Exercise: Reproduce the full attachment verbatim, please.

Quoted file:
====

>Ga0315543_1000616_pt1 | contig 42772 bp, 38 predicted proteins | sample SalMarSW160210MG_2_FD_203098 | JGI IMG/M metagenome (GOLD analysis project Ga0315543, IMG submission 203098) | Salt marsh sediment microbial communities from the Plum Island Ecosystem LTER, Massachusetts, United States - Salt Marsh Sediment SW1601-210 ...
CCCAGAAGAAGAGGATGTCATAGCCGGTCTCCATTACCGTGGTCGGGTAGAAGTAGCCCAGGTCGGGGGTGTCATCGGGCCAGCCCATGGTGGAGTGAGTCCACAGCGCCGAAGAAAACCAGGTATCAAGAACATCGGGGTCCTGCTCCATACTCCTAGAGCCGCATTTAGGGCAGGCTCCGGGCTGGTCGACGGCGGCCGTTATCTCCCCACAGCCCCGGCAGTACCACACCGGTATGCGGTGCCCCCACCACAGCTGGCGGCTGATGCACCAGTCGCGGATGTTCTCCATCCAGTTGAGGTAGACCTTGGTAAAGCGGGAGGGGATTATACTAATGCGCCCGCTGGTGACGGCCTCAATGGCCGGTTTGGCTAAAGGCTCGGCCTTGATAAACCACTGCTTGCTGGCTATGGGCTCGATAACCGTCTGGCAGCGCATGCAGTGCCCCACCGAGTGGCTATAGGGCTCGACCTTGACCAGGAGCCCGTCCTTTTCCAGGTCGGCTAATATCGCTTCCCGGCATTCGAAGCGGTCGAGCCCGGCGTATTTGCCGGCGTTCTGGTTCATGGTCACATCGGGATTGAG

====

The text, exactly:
>Ga0315543_1000616_pt1 | contig 42772 bp, 38 predicted proteins | sample SalMarSW160210MG_2_FD_203098 | JGI IMG/M metagenome (GOLD analysis project Ga0315543, IMG submission 203098) | Salt marsh sediment microbial communities from the Plum Island Ecosystem LTER, Massachusetts, United States - Salt Marsh Sediment SW1601-210 ...
CCCAGAAGAAGAGGATGTCATAGCCGGTCTCCATTACCGTGGTCGGGTAGAAGTAGCCCAGGTCGGGGGTGTCATCGGGCCAGCCCATGGTGGAGTGAGTCCACAGCGCCGAAGAAAACCAGGTATCAAGAACATCGGGGTCCTGCTCCATACTCCTAGAGCCGCATTTAGGGCAGGCTCCGGGCTGGTCGACGGCGGCCGTTATCTCCCCACAGCCCCGGCAGTACCACACCGGTATGCGGTGCCCCCACCACAGCTGGCGGCTGATGCACCAGTCGCGGATGTTCTCCATCCAGTTGAGGTAGACCTTGGTAAAGCGGGAGGGGATTATACTAATGCGCCCGCTGGTGACGGCCTCAATGGCCGGTTTGGCTAAAGGCTCGGCCTTGATAAACCACTGCTTGCTGGCTATGGGCTCGATAACCGTCTGGCAGCGCATGCAGTGCCCCACCGAGTGGCTATAGGGCTCGACCTTGACCAGGAGCCCGTCCTTTTCCAGGTCGGCTAATATCGCTTCCCGGCATTCGAAGCGGTCGAGCCCGGCGTATTTGCCGGCGTTCTGGTTCATGGTCACATCGGGATTGAG